I have accepted the Lord Jesus as my personal saviour.
No I haven’t, I just wanted to know what it felt like to use those words in that order. It’ll never happen again, because I believe in God about as much as you do.
Which is hardly at all.
You: No, that’s not true, I really believe in God a lot!
Mole rat: There are over 3000 Gods currently being worshipped. You don’t worship 2999 of those. So you’re 99.93% atheist. And that’s even ignoring the old Gods that nobody follows any more, like Baal or Thor or Zeus. In Namibia there’s a God of Cabbage. Worship him too, do you?
This is the real history of the Bible.
Most of the Old Testament was based on a series of existing myths, including some Baalism and some Zoroastrianism. A few names were changed, and a whole bunch of different legends were merged to form the character of Abraham. But essentially, the Old Testament it’s an amalgam of about 20 or 30 local stories from various tribes in northern Egypt, Syria and Palestine.
At the time it was begun, only about 1 in every 100,000 people could read or write. Writing was in its infancy, and most of the Old Testament was oral history, passed from generation to generation. And you know how accurate Chinese Whispers can be. Try doing it for 1000 years, and see how much the facts get warped.
Then along came the New Testament, which was begun in the year 130 AD. Until then, as with the Old Testament, it was just oral history. The first Bible as we’d know it is called the Sinai Codex, and was written around 160AD. In it, Jesus was not the son of God. That bit was added later.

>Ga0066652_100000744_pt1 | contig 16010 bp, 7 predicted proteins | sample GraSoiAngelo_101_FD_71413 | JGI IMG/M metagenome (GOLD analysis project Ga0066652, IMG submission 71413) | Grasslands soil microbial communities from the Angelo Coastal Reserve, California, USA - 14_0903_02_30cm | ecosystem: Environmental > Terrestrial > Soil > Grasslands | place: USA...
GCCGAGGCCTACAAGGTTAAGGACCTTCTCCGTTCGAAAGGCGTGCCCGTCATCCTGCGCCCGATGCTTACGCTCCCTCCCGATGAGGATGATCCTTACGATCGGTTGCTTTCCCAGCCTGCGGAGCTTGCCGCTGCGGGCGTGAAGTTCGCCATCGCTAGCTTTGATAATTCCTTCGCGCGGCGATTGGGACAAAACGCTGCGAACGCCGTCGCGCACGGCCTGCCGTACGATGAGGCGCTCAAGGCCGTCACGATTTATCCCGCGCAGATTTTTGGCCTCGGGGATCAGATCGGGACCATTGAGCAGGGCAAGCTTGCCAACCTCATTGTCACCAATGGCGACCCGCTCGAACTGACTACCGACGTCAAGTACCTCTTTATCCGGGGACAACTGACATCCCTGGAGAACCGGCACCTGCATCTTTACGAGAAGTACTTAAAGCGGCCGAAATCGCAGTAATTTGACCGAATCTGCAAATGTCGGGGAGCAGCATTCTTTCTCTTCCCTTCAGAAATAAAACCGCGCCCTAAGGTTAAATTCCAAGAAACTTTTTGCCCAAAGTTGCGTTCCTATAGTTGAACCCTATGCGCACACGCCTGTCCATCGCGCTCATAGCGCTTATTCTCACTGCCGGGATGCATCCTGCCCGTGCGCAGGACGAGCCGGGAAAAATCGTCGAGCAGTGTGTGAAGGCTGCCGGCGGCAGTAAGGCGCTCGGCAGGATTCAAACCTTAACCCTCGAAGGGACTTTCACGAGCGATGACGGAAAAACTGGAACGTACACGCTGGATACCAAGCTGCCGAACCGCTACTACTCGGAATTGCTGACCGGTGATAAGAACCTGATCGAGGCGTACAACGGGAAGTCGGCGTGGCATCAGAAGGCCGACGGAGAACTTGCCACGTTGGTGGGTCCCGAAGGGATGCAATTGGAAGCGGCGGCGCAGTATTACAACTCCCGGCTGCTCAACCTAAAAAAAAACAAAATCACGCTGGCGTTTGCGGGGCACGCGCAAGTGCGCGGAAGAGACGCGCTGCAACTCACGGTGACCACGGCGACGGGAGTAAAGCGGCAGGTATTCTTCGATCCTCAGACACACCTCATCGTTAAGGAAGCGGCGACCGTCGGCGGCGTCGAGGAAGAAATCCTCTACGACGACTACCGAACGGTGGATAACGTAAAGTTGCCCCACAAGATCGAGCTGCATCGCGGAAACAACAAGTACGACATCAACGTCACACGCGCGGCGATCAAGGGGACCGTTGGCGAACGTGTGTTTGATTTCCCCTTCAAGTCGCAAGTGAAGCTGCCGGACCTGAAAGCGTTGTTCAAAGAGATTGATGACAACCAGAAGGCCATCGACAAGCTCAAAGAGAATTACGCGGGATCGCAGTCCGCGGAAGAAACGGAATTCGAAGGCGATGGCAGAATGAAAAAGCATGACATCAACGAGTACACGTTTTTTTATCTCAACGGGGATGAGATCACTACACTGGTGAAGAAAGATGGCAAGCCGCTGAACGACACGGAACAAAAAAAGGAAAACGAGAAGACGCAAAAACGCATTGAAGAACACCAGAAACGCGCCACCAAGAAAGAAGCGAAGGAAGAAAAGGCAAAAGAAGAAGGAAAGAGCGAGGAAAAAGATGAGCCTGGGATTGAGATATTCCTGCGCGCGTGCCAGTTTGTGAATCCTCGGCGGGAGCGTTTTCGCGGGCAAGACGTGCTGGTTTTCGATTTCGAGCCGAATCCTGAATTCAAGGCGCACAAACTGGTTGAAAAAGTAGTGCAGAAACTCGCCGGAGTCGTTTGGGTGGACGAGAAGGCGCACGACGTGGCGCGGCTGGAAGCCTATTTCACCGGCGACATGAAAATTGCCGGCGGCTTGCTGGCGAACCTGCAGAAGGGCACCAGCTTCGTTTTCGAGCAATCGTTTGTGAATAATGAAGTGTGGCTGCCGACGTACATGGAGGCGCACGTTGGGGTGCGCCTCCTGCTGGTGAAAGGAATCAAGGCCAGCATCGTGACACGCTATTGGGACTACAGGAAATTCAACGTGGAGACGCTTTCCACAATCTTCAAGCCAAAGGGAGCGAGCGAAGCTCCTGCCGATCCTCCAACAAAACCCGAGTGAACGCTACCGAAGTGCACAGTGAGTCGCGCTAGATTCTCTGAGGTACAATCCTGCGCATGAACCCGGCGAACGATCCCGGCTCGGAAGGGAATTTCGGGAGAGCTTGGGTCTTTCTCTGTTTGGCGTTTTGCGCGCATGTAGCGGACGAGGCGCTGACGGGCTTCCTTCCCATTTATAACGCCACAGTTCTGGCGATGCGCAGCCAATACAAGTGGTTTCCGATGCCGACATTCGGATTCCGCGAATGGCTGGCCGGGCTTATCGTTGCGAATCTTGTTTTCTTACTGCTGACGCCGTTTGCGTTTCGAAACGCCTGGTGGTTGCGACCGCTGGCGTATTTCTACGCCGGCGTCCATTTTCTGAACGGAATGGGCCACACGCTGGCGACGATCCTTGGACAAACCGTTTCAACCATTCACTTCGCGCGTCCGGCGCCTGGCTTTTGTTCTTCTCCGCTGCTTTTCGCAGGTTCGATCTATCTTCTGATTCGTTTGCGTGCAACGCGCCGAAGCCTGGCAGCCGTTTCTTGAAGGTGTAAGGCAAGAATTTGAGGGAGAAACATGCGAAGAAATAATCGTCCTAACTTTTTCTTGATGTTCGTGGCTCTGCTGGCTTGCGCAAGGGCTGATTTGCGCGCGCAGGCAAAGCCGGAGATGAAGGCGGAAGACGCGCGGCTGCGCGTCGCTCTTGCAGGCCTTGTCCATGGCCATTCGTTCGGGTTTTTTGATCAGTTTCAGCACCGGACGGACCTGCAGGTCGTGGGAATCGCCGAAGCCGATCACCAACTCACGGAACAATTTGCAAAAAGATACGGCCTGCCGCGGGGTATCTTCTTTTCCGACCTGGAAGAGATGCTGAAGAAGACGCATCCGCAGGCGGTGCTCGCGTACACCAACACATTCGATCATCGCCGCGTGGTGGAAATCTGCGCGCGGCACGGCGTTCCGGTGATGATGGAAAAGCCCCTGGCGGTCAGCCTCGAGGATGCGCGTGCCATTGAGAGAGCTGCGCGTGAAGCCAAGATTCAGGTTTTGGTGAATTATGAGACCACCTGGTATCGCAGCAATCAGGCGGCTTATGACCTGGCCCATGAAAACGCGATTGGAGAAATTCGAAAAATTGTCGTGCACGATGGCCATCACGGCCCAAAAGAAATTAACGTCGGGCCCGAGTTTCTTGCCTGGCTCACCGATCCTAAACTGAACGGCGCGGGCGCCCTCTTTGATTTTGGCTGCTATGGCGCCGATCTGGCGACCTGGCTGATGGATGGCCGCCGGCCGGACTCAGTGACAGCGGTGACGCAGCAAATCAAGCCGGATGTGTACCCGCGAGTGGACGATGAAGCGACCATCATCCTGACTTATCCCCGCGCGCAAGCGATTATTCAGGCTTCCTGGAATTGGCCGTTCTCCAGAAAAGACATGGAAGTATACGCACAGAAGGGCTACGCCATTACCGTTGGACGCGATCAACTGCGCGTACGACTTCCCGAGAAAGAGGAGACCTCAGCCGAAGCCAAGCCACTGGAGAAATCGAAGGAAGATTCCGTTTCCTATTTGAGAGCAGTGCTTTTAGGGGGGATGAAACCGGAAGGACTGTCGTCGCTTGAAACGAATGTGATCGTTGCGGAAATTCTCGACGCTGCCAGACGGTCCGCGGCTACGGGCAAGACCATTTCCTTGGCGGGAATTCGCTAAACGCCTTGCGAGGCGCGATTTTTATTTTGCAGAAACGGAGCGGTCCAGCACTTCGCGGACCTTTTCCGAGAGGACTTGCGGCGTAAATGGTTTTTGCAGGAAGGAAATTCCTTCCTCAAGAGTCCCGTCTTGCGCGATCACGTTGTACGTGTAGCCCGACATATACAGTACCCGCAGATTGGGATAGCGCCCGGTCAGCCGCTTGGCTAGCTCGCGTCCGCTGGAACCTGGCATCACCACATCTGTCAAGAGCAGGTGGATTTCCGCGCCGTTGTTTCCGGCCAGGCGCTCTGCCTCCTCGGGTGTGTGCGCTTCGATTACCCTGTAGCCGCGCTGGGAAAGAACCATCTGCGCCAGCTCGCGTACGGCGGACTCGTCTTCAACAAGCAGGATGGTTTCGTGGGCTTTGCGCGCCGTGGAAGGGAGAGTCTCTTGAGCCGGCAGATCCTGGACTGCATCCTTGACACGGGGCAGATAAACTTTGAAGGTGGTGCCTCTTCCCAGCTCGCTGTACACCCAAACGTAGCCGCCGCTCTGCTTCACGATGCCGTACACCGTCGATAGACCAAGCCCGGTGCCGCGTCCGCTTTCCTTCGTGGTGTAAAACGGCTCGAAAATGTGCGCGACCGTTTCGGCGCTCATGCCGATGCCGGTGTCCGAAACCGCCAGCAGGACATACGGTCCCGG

In fact, a lot was added later. In the Old Testament, it was predicted that a Messiah would be born in Jerusalem. So it became necessary to show that Jesus was born there, or the whole myth falls apart. Therefore, somewhere around the year 300, some unknown scribe decided to add that story about the Roman census, which forced Mary and Joseph to travel from Egypt to the land of their great, great, great, great, great grandparents; and the whole business with Herod killing the babies, etc.
Four small problems:
- The Romans didn’t hold a census that year. Records exist. They had a census in Palestine in 48BC, and another in 80AD. But none in the year zero.
- If the Romans held a census, they’d want to know where you live. Not where your great, great, great, great, great grandparents lived. It’s like having a census now and asking you to register at the address your forebears lived at in the year 1862.
- Even if, for some insane reason, the highly organised Roman Empire decided to hold the craziest census ever, and you really did have to register where your great, great, great, great, great grandparents lived, the question remains: which set of great dot-dot-dot grandparents? You’d have 64 of them. Do you go to visit the graves of the ones in Jerusalem, or the ones in Kent? What are the rules? Has anyone in a church ever thought about this shit?!